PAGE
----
Faster songs within Piano Groove?

Hi everyone.

I’m really enjoying the pro membership and learning a lot!

I’ve noticed however that many if not most of the songs here are slow to moderate tempo ballads, performed in a rather rubato manner. No doubt, that’s a critically important skill to develop.

That said, I’m wondering if there is also material buried within the course I’ve not yet discovered that will help me develop performing faster songs?

I do see Fly Me to the Moon is here, and All of Me is on the way; but are there others already here; or more snappy-toe-tappy up tempo swing pieces coming?

Also, I’ve often observed live jazz bands seemingly riffing over more modal sounding chord progressions – not really playing a recognizable “song”.

Is this kind of instruction here, or, perhaps on the way?

Again, thank you for all your efforts producing this exceptional material! You’ve helped me grow as a musician.

Doug Flather
Annapolis, Maryland

Hi Doug :wave: :

Welcome to the community area and I’m glad to hear you are enjoying the PianoGroove Pro materials.

Thanks for these great suggestions, here’s my thoughts:

Yes I find slow/medium tempo ballads to be the most effective medium to teach my harmonic concepts. This is why they feature so heavily in my lessons and courses.

I do also love playing ballads so I suppose I’m a little biased! :grin:

Yes absolutely.

In addition to “All Of Me” and “Fly Me To The Moon” which you already mentioned, here’s some other faster tempo tutorials:

Taught by Myself:

Taught by Tuomo:

We also have the blues section of the site. The blues progression can be played at any tempo and the jazz blues progression is great fun to play over with the iRealPro backing track app.

A quick sidenote:

From my understanding, up tempo jazz tunes are most often performed with a full rhythm section (drums, piano, & bass) which creates the energy to propel the music forward. This is one of the challenges when arranging up tempo tunes for solo piano.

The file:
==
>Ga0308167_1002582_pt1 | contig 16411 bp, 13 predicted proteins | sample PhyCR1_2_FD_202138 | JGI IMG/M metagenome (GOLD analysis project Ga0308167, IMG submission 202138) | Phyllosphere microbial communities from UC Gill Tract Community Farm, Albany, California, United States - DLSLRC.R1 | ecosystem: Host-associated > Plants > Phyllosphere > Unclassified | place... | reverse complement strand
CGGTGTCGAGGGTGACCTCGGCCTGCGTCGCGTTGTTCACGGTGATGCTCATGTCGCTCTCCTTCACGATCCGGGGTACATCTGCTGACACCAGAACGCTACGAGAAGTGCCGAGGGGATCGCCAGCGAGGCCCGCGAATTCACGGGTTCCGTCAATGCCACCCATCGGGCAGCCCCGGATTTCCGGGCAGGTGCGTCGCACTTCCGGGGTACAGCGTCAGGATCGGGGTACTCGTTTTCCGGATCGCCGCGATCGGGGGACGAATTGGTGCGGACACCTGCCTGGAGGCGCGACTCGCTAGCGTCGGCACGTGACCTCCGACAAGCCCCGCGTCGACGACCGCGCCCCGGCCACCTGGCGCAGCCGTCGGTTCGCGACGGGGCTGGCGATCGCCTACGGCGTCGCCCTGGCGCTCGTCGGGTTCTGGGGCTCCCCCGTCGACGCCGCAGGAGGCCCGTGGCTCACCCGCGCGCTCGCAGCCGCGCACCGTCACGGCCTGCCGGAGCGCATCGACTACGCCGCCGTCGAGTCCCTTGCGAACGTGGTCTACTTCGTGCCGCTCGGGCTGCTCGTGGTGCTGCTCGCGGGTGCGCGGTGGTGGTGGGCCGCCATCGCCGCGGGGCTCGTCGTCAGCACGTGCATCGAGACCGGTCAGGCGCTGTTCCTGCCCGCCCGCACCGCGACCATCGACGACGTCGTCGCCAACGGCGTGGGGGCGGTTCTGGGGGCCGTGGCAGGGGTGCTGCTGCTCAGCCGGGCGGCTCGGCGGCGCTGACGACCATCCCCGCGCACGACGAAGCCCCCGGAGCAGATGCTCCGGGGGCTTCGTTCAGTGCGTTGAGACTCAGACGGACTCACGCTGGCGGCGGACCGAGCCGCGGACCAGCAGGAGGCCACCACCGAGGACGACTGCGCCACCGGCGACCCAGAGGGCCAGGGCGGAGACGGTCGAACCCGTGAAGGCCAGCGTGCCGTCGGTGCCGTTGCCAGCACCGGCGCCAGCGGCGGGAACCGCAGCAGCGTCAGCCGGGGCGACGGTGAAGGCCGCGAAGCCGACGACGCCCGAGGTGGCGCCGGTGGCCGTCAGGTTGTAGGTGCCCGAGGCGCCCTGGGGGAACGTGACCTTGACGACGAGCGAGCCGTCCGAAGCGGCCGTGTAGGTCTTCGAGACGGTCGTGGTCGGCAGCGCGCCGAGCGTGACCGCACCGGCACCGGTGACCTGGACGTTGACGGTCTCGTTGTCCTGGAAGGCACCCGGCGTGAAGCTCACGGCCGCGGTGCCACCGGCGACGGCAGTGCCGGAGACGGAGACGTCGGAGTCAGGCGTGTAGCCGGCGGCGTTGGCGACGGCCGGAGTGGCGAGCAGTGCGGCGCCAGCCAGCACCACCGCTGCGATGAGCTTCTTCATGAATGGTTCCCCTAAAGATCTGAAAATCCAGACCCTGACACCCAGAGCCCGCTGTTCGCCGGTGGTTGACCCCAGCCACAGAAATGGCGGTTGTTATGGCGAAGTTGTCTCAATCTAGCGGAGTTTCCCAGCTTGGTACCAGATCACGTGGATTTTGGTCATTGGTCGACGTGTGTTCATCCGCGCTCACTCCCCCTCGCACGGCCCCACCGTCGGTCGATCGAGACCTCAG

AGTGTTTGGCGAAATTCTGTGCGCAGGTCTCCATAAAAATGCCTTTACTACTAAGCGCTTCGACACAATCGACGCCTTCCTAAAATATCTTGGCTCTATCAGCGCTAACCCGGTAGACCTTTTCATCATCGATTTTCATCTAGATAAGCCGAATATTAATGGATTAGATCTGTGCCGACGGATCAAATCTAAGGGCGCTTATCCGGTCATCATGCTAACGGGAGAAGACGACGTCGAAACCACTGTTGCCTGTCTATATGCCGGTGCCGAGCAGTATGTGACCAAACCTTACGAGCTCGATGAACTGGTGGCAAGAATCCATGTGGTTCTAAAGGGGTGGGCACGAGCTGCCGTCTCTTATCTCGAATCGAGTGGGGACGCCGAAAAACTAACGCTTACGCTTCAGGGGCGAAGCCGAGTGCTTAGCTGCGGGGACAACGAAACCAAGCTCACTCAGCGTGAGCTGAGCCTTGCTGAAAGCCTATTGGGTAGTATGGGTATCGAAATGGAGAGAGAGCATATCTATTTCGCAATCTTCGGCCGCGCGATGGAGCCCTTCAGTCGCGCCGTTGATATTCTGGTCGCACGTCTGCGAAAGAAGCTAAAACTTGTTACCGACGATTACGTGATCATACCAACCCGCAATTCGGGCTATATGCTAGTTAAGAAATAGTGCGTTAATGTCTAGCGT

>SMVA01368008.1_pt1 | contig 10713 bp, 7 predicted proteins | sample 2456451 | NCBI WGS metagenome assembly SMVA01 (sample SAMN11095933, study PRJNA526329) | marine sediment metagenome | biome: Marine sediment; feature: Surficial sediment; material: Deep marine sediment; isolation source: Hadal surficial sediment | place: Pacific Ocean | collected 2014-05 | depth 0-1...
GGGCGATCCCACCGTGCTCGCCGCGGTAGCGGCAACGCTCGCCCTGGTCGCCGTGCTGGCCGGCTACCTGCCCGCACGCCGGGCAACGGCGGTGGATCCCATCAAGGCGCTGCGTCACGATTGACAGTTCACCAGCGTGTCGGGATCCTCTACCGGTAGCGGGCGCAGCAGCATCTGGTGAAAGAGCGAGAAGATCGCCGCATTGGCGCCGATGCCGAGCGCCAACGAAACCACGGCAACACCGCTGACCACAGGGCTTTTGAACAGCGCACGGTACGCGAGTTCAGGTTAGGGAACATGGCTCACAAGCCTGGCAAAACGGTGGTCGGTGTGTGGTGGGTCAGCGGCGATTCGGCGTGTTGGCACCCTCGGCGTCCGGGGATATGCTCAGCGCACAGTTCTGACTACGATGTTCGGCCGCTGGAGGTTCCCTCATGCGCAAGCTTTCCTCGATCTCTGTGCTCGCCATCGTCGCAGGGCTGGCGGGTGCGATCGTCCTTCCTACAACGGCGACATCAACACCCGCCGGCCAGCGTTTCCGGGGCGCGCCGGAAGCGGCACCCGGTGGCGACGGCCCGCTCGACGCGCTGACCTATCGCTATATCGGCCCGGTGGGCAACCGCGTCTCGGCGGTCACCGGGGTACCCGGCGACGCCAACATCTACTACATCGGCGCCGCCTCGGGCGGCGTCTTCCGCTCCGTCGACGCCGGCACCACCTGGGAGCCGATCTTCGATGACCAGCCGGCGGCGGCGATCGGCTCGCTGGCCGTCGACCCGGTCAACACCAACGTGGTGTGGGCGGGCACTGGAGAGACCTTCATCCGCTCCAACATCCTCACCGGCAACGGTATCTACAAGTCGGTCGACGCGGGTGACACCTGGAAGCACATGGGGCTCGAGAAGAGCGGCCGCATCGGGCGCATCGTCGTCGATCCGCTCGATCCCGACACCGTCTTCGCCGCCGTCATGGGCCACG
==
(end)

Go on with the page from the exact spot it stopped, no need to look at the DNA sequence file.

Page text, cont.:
That being said, if you have any particular tunes you would like to see covered, or better still, any favourite examples of faster tunes being played or taught (in solo piano style) on YouTube, then please post the tune names and/or YouTube URLs in this thread, and I will work out how we can teach these tunes.

Solo up tempo performances are not my strong point as a player, but within our teaching team I’m sure we can deliver any jazz style that our students want to learn.

We have covered some of the most famous modal tunes such as:

We’re always open to new suggestions too.

If you can post an example of “jazz bands seemingly riffing over more modal sounding chord progressions” - perhaps a link from YouTube, then I will know exactly what it is you are looking for.

I’m sure we can create a lesson on modal playing, or at the very least explain what the band is doing.

In terms of soloing over a modal form, my best advice would be to transcribe from a modal recording. Perhaps start with Miles Davis “So What”. Transcribe the piano parts and also the horn players to get a feel for modal improvisation.

If you’re new to transcription, check out Tuomo’s weekly transcription exercises:

https://community.pianogroove.com/c/improvisation-exercises

Those exercises will equip you with the skills you need to learn directly from your favourite recordings.


My pleasure Doug.

I remember seeing your comments on PianoGroove’s YouTube channel when I posted my first tutorials back in 2015. It’s great to now see you here in the PianoGroove Community area!

It’s always wonderful to hear positive feedback on students’ progress and development. So thanks for letting me know!

Post some examples of the up-tempo & modal stuff you want to learn and I will figure out the best way to teach and present it :+1:

Cheers,
Hayden

1 Like

Thank you Hayden for your rich and full response. I’m very much glad to be considered one of your learners; and again, very grateful for your instructional method, which I find very effective.

Thanks also for the references to some of the more up tempo works within PG. I’m certain they’ll keep me busy for quite some time.

I also agree with your observation about the jazz combo being a better match for faster pieces. In fact, that’s me. My wife is my bassist and I’ve found the Beat Buddy very useful for our emerging cocktails and dinner jazz set lists!

I find in addition to the wonderful stylings I’m learning via PG, I also need to cover material clients might like near the beginning of their events when a more enthusiastic feel is desired. Songs like On the Street Where You Live, L.O.V.E, String of Pearls, Take the A Train, Mack the Knife, Blue Skies – pieces that get the audience toe tapping and finger snapping. Currently, I find my playing a bit mundane and “basic” when I approach these.